I must confess to a feeling of embarrassment as the train drew in. The feeling passed as Sonia waved ecstatically from her window and announced breathlessly that no one would believe what a success she had had in Paris, that she was insolvent, that this no longer mattered, that she had the most wonderful news for me, that she was going to have an unprecedented success in London, that it was heavenly to see me again and that she was really going to enjoy herself in Cannes.

A woman who lived only for the moment was not likely to be disturbed by regrets or fears; and, as Sonia swung down from the train into my arms, her eyes were as limpid and innocent, her lips were as moistly red and provocative, as when I took her to supper at her first parties fifteen years before. Then and now, she was of those who make the world take them at their own valuation. Then she had babbled of her earliest ball-room triumphs; now she described the men who had thrown themselves at her feet from San Francisco to Paris.

“Then you enjoyed yourself?,” I asked, when she paused for breath.

They enjoyed me,” she answered complacently. “I don’t think they’d ever seen anything quite like me before. Oh, George! Has David told you our news? We met Mr. Stornaway in London; and he wants us to come and work with him! Say, kid, can you beat it? I asked him what the work was; and he said it was just helping him to spend money. If there’s one thing I do know about . . . We’re going to be the new big noise in London. Collect David; and we’ll tell you all about it!”

If my embarrassment returned as I went forward to give her husband a hand, it vanished as he took up the interrupted tale. In voice and manner there was nothing to hint that he had ever been estranged from his radiant wife; and I decided that, in a sense, he too lived only for the moment. When we first met, a small boy without a friend in the world had decided that he must put himself to school. His father had been killed, fighting for Greece against Turkey; and David made his way to England, with enough money for one term, by working his passage round the world. When he had sucked in all that Melton and Oxford could give him, he banished them into the past, as he had already banished his wanderings, and concentrated all his energies on making money; when the money was made, he turned his back for ever on the oil-fields of Mexico and devoted himself to English politics until the war imposed on him a more urgent duty. On the day that he was discharged from hospital, blinded and maimed, he called to tell me that he had already secured new work. When Sonia left him, he set himself to get her back; and, when she returned, I am sure that he set himself with equal singleness of purpose to forget that they had ever been parted.

Now he could think of nothing but Raymond Stornaway’s proposal.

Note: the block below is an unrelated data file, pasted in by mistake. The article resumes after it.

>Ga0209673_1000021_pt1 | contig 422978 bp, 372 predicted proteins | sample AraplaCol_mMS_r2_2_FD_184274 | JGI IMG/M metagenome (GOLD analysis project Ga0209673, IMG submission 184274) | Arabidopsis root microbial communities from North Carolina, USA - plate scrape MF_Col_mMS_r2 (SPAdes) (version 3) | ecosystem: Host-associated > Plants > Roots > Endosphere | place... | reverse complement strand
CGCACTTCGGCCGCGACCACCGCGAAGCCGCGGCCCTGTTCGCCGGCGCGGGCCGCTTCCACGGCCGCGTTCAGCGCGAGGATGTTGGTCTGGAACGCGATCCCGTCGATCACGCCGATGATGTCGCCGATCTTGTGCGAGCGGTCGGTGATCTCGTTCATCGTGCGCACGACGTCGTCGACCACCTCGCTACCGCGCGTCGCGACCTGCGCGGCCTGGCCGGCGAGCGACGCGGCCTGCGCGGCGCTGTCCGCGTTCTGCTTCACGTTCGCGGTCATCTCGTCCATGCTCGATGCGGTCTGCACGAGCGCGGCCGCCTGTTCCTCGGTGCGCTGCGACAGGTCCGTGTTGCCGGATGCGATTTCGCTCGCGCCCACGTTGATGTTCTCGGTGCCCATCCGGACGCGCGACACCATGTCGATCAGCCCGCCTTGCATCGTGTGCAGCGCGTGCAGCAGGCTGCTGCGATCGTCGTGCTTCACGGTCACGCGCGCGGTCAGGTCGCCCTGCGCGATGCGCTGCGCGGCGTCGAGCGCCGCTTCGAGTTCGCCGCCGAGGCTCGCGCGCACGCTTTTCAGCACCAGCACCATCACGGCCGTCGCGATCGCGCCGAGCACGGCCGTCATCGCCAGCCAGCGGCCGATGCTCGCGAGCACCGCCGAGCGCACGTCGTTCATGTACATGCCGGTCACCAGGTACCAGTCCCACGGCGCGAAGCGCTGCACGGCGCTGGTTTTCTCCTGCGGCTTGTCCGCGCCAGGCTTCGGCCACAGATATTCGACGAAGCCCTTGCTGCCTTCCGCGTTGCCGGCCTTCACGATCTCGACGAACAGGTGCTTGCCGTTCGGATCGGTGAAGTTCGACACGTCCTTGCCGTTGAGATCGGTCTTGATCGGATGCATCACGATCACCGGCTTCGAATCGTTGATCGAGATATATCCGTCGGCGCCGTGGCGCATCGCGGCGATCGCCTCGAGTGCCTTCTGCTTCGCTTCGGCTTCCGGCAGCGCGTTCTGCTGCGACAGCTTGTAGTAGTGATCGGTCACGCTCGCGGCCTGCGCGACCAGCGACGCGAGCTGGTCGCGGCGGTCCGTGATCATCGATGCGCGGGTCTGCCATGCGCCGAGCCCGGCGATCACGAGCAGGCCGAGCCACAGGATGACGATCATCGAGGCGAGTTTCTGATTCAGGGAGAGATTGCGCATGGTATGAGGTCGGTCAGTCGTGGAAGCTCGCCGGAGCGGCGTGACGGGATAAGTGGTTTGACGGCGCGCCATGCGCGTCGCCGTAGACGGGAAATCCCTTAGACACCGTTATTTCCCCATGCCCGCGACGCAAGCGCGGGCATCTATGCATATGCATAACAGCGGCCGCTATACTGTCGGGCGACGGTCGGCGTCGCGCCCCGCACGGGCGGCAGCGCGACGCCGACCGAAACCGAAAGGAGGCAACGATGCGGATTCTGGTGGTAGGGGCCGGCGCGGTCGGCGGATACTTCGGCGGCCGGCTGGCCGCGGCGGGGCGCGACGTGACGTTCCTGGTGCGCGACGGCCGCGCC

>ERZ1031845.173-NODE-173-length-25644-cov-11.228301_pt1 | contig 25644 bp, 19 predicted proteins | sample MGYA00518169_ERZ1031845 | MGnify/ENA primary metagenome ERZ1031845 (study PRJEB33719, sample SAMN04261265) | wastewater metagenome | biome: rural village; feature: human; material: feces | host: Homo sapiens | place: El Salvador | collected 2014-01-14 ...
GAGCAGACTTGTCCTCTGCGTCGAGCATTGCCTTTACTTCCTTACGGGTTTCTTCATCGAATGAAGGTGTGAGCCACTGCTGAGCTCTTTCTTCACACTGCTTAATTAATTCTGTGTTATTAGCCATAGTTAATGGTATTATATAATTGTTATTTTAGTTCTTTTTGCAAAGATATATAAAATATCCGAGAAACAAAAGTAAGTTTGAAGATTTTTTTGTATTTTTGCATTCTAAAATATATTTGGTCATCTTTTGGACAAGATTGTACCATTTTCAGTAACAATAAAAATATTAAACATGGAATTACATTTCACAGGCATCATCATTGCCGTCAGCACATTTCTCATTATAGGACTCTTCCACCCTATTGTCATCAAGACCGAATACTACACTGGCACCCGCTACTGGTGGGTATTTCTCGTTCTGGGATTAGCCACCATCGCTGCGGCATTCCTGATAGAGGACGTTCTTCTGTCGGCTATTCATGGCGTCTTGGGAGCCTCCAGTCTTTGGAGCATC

“That’s where I want your advice,” he explained gravely, as though in all his thirty-five tempestuous years of life he had ever taken advice from anybody.

“And I want yours,” I told him. “I’m sorry to find Raymond butting in: I expect to need your help much more.”

That evening after dinner, when the others had gone away to gamble, we talked of the war and of that other evening, when we stood on the dividing ridge between two worlds. Of the men who dined at Loring Castle on the last night of peace, he and I alone had survived. We talked of the war that was over as then we had talked of the war that was coming. I quoted him the words in which he had described his vision of what the world might be after the war; and I challenged him to say whether he still believed in the perfectibility of man.

“I’ve acquired a lot of patience in the last four years,” he answered.

Then I tested him with Hornbeck’s prediction that wars would be fought so long as the human race survived to fight them.

“I want you to help me organize a general strike against war,” I said, as I began to blow out the candles. Then I paused to frame a question which I had kept unasked since our last evening of peace: “D’you remember blowing out the candles that night?” He nodded. “You left two. Why?”

As he hesitated, I saw that he was frowning. I saw also that, like the rest of us, he had aged in the last five years, though the thin face had its old passionate vitality and the fine black hair its old gay disorder. Slight as ever, boyish as ever, he was none the less lined with the mental and physical tortures of the war. His very hesitation was a subtle mark of decline, as though for the first time in his life he doubted himself.

“I knew in my bones that only two of us would come through,” he muttered. “I should be one; I couldn’t make a guess at the other.”

“There aren’t more than half-a-dozen left out of all our generation,” I told him. “The old club-groups at Oxford. . . . I can’t look at them.”

“And I couldn’t see ’em if I did look. Not that I need to be reminded of them.” . . . The unseeing eyes flashed in sudden exaltation. “What death takes away, George, is very little by comparison with what he leaves! The men I’ve loved best in the world have been my father and your uncle and old Burgess and you and Jim. Three of you, thank God!, are alive: I stayed with Burgess for his last night before he retired from Melton; but you’re no more alive than my father and Jim. Nothing can take away the time I spent with them. . . . I shan’t see again in this world, but nothing can take away all that I’ve seen in the past. I still see the men I recruited, the men who trained with me, though I helped to bury more than a few.”